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OPEC+ oil policy talks try to fix Saudi-UAE standoff

Saudi Arabia and UAE are considered strong allies; however, the oil crisis has exposed the divergence between the two Gulf states.

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OPEC+ ministers resume talks on Monday after failing to reach a deal on oil output policy in two days of talks last week amid a rare public standoff between Gulf allies Saudi Arabia and the United Arab Emirates.

The spat erupted at a sensitive time for the oil market and could delay plans to pump more oil through to the end of the year to cool global oil prices that have soared to 2-1/2 year highs. Brent was trading around $76 on Monday.

Consuming nations want more crude to prevent high prices derailing a global recovery from the COVID-19 pandemic.

OPEC+, which agreed record output cuts in 2020 to cope with a COVID-induced price crash, voted on Friday to lift output by about 2 million barrels per day (bpd) from August to December 2021 and to extend their remaining cuts to the end of 2022, instead of ending in April 2022. The UAE blocked an agreement.

Read more: Saudi Arabia stepping up efforts to replace UAE and Qatar?

Decisions in OPEC+, an alliance of the Organization of the Petroleum Exporting Countries, Russia and other producers, must be unanimous.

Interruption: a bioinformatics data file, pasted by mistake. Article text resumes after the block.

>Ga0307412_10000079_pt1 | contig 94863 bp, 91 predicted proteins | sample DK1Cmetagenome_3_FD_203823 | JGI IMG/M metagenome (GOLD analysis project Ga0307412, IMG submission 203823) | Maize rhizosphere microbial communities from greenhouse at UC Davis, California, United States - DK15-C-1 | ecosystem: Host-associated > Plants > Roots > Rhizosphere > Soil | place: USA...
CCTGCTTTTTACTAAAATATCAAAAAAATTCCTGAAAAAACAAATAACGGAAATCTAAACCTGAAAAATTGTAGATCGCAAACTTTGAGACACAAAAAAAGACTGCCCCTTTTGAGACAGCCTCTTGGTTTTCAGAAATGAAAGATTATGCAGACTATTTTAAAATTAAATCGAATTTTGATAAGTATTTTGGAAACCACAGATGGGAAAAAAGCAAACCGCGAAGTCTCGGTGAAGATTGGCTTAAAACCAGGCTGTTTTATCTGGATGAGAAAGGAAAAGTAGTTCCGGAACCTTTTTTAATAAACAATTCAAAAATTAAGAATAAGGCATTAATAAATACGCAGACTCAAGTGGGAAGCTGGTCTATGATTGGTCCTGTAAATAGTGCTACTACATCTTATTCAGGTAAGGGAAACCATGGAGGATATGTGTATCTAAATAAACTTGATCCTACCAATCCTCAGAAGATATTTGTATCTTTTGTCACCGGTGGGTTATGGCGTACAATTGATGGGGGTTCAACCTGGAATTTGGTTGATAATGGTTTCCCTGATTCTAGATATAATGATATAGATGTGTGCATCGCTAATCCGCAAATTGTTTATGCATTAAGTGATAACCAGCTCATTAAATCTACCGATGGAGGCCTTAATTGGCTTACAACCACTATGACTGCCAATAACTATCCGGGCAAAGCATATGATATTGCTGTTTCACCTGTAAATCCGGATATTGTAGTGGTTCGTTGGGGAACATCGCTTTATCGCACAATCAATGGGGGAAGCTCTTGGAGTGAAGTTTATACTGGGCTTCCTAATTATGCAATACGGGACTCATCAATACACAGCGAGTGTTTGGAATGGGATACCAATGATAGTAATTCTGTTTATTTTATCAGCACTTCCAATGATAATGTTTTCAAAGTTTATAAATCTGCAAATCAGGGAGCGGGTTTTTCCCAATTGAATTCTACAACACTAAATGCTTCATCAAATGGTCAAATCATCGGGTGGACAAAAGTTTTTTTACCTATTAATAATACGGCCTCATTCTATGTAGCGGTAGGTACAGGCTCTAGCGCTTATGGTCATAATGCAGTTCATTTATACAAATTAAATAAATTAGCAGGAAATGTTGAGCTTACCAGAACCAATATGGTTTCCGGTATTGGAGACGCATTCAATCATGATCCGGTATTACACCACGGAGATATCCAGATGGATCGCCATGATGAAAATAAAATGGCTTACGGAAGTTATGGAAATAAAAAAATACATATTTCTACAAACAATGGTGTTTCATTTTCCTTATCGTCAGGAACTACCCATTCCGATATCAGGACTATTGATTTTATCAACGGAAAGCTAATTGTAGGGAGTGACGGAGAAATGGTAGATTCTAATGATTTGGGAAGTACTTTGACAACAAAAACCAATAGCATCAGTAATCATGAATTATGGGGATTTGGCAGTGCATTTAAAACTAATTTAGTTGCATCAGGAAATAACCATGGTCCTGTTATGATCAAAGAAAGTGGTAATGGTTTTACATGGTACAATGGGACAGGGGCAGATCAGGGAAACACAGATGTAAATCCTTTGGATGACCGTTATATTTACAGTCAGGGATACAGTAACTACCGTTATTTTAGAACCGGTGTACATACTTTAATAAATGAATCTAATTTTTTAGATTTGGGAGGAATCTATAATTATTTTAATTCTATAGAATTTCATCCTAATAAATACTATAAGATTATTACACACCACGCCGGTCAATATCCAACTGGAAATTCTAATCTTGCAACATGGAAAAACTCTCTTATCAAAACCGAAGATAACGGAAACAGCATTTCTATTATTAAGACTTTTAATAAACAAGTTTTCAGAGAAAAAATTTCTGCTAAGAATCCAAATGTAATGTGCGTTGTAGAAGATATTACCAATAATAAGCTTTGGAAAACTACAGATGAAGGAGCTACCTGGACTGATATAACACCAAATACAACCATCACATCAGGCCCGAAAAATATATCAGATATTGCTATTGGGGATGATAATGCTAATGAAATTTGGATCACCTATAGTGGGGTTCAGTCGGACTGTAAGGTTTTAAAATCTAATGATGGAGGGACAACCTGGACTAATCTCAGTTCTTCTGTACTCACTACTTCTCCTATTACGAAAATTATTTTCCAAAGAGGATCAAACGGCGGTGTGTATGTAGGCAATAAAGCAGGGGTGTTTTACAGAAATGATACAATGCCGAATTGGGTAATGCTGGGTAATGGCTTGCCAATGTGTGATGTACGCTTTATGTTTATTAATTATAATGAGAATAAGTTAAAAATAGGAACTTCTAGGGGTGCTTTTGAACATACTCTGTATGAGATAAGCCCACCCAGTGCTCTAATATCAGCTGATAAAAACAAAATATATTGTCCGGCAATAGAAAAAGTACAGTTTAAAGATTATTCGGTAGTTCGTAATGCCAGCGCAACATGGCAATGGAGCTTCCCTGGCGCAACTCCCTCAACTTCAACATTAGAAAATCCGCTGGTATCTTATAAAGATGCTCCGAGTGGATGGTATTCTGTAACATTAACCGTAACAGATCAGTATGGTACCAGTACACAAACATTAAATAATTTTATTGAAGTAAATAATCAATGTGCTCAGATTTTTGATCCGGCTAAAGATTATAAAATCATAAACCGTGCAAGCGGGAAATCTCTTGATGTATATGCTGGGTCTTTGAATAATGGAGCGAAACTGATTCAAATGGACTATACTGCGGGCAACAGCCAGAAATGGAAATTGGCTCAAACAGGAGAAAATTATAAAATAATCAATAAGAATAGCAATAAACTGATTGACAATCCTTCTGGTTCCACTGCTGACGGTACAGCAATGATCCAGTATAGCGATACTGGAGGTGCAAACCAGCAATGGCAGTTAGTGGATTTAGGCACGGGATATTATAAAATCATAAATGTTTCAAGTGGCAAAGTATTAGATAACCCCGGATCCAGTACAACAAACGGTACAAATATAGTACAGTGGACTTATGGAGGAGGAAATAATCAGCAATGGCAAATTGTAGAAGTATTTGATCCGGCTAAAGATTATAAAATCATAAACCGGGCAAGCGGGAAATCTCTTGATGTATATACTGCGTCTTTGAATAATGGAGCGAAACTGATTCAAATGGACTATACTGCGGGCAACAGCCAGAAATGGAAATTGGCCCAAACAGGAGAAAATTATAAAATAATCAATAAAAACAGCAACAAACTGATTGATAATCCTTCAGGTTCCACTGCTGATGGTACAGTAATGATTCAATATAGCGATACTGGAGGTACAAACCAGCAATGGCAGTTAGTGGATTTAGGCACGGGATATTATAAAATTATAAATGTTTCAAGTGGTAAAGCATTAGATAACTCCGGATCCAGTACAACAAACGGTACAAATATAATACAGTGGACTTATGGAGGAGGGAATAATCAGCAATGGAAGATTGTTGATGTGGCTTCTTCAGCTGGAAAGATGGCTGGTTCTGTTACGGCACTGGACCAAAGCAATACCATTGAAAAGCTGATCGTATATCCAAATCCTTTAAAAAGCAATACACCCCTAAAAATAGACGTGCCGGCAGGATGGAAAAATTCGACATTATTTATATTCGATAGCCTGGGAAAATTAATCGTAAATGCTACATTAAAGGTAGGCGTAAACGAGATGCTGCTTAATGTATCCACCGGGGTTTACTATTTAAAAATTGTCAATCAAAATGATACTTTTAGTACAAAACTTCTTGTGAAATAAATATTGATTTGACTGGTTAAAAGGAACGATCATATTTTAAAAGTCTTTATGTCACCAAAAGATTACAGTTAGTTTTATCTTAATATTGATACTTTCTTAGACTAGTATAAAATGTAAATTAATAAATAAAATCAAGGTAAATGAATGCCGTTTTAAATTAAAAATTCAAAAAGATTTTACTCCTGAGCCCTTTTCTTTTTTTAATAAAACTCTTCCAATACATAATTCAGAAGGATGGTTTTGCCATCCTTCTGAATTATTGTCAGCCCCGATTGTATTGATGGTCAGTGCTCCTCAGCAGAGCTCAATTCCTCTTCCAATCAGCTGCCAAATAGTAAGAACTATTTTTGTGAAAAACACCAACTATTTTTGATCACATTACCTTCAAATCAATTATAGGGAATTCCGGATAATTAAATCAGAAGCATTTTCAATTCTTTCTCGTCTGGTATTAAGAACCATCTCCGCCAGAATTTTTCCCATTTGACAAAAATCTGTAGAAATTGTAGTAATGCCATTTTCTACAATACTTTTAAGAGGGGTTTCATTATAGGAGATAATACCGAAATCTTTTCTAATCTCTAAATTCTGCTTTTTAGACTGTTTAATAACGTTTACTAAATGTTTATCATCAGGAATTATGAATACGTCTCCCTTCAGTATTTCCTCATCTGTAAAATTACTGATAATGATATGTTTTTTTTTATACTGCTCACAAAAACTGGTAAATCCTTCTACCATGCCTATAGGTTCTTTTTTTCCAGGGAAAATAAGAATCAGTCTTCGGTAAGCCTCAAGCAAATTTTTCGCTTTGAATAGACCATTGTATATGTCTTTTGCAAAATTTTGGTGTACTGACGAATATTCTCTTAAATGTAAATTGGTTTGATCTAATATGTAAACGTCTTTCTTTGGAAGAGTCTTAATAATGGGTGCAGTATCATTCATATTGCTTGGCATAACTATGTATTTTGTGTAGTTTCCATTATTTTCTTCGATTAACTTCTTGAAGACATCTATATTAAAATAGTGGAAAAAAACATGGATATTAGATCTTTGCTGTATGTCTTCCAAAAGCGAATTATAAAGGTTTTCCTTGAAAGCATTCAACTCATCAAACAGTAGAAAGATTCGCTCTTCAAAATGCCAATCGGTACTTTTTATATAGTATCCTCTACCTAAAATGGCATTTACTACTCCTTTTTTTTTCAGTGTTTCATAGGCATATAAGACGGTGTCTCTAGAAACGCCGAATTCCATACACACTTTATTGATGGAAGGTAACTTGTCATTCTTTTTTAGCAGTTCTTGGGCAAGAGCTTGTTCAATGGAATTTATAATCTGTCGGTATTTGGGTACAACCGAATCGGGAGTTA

Prince Abdulaziz bin Salman, energy minister of Saudi Arabia, the biggest oil exporter in OPEC, called on Sunday for “compromise and rationality” to secure a deal. read more

The UAE said it supported releasing more oil but not extending remaining cuts beyond April 2022 without an agreement to revise its own output baseline – the level from which production cuts are calculated.

The UAE, which has invested billions of dollars to lift capacity, says its baseline was set too low when OPEC+ originally forged their pact to limit supplies. read more

Responding to oil COVID demand destruction, OPEC+ agreed last year to cut output by almost 10 million bpd from May 2020, with plans to phase out the curbs by the end of April 2022. Cuts now stand at about 5.8 million bpd.

The OPEC+ dispute has exposed a growing divergence between Saudi Arabia and the UAE.

Read more: OPEC’s oil price strategy fails miserably: What’s next?

The two nations had built a regional alliance, combining financial and military muscle to fight a conflict in Yemen and project power elsewhere. But the UAE has now withdrawn from action in Yemen, while Saudi Arabia has sought to challenge the UAE’s dominance as the region’s business and tourism hub.

Reuters with additional input by GVS News Desk

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